In this chapter, we introduce structures and functionality for algebraic geometry. Among others, we support:

  • schemes,
  • toric varieties,
  • toric schemes,
  • tropical geometry.

We refer to the individual sections for more details.



There are two opposite conventions in common use when defining the projectivization. For details, see (search for "Warning").

For an example, look at proposition 3 in This proposition states that any elliptically fibred K3-surface can be described as hypersurface in the space $\mathbb{P}(\mathcal{O}_{\mathbb{P}^1}(0) \oplus \mathcal{O}_{\mathbb{P}^1}(-4) \oplus \mathcal{O}_{\mathbb{P}^1}(-6))$. Authors, that apply the opposite convention, would say that any elliptically fibred K3-surface is a hypersurface in $\mathbb{P}(\mathcal{O}_{\mathbb{P}^1}(0) \oplus \mathcal{O}_{\mathbb{P}^1}(4) \oplus \mathcal{O}_{\mathbb{P}^1}(6))$. Note the opposite signs.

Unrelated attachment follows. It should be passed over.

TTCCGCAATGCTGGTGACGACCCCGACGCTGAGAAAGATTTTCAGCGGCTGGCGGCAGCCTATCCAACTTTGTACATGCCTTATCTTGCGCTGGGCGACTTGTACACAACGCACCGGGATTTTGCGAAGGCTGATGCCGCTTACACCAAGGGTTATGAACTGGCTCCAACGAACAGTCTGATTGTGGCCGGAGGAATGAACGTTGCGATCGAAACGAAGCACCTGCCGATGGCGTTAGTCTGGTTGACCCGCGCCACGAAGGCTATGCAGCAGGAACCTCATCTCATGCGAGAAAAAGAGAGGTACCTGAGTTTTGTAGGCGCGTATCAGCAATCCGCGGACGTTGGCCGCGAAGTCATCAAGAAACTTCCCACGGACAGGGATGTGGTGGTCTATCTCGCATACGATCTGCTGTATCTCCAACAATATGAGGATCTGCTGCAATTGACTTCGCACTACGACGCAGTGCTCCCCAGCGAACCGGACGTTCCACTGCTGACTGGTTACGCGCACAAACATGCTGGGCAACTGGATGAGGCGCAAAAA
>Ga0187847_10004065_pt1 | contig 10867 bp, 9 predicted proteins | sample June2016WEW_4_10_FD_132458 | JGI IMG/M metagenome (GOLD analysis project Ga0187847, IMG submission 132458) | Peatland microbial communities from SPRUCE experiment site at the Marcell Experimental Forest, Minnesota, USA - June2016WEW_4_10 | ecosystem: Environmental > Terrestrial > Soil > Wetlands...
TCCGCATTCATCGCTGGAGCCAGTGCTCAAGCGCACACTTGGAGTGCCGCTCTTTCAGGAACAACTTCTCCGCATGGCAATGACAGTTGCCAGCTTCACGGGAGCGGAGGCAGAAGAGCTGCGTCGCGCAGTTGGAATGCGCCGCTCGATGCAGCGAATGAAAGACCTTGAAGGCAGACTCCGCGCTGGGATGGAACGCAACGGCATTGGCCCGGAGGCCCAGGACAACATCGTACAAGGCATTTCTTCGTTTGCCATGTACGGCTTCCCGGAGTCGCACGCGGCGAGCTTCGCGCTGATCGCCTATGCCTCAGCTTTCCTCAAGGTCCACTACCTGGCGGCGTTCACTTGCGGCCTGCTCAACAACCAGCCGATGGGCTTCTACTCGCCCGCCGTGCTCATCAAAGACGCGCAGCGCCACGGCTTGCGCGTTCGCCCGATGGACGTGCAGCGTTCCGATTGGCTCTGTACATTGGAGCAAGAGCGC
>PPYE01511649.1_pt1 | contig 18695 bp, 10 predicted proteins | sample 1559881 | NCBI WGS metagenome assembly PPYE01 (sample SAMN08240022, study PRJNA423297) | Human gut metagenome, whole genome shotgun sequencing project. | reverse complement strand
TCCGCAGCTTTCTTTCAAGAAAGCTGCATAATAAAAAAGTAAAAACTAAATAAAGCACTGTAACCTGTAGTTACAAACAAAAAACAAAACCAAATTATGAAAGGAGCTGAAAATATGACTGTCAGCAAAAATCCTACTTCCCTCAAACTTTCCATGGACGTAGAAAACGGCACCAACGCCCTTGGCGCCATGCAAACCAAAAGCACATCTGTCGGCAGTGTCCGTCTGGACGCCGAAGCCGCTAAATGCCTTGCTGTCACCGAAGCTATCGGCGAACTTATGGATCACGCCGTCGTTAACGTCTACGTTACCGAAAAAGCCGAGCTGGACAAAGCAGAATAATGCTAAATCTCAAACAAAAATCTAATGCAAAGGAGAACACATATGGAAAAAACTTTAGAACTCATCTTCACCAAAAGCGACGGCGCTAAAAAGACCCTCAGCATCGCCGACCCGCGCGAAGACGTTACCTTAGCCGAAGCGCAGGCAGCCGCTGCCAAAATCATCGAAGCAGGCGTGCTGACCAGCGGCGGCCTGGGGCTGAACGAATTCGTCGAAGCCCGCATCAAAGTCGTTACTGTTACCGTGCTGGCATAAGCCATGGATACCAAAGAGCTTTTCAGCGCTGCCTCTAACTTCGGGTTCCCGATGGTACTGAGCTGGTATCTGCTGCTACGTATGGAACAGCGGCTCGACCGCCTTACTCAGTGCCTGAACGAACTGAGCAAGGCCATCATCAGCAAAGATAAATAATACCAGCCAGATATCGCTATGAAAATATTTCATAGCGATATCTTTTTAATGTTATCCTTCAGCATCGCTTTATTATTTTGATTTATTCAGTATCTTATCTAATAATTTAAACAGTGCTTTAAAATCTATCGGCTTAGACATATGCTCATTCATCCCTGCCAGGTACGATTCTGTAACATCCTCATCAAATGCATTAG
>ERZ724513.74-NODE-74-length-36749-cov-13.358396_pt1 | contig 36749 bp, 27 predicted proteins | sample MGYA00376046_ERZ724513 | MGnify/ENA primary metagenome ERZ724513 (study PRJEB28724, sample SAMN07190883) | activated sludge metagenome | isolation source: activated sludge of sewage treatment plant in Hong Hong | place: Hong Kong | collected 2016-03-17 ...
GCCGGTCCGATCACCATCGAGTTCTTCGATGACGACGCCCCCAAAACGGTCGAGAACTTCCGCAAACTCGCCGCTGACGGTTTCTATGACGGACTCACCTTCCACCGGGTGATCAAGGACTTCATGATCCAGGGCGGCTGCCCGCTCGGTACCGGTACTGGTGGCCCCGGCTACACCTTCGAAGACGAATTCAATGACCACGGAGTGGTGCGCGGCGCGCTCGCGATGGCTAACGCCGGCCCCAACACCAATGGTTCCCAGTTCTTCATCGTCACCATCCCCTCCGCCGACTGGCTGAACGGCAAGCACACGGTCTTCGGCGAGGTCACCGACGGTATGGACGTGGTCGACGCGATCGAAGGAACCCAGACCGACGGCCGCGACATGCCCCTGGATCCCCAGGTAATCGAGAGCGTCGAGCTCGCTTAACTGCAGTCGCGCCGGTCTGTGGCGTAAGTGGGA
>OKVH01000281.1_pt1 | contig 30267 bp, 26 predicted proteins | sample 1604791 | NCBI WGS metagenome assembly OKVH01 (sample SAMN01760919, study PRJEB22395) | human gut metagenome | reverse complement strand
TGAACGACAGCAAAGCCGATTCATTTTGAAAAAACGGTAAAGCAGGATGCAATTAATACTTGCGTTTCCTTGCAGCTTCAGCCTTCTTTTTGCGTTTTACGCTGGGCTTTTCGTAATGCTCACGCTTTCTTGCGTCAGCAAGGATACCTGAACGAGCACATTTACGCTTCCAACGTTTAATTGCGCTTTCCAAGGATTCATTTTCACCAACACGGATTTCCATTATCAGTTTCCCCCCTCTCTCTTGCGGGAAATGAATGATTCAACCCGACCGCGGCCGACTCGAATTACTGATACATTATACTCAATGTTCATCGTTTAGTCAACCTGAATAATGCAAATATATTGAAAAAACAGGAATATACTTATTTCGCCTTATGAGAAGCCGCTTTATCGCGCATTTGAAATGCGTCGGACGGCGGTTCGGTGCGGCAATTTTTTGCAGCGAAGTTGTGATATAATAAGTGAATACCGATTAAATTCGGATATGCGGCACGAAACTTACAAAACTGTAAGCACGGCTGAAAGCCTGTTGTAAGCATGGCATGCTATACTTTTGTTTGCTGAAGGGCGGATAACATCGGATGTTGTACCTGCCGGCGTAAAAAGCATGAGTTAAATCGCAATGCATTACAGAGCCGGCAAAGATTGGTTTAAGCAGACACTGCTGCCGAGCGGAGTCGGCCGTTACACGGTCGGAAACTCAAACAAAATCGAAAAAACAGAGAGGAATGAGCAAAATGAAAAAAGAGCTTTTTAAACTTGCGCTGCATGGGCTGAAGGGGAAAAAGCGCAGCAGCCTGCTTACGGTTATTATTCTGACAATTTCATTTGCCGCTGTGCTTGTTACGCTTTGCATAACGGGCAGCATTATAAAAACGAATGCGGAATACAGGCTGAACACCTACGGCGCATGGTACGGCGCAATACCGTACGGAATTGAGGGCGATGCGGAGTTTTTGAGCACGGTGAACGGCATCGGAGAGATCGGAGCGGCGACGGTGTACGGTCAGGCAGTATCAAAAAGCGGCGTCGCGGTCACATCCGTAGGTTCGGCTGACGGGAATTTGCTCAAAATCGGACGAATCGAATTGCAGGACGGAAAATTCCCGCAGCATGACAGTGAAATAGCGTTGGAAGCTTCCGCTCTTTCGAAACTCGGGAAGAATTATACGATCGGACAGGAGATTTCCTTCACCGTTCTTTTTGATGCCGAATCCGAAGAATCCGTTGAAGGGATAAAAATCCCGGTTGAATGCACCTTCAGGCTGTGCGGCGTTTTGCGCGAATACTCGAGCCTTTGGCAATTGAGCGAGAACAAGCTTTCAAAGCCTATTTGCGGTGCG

Irrespective of the signs used to denote the ambient space, there is always agreement on the hypersurface equation and the transformation behavior of the local coordinates. In the above example, the hypersurface equation is

\[z y^2 = x^3 + \alpha(s,t) x z^2 + \beta(s,t) z^3 \, ,\]

where $(s,t)$ are coordinates on $\mathbb{P}^1$ and $\alpha(s,t)$, $\beta(s,t)$ are homogeneous polynomials in $s$, $t$ of degrees 8 and 12, respectively. The projective coordinates $[x : y : z]$ of the ambient space transform as sections of the bundles $\mathcal{O}_{\mathbb{P}^1}(4)$, $\mathcal{O}_{\mathbb{P}^1}(6)$ and $\mathcal{O}_{\mathbb{P}^1}(0)$, respectively.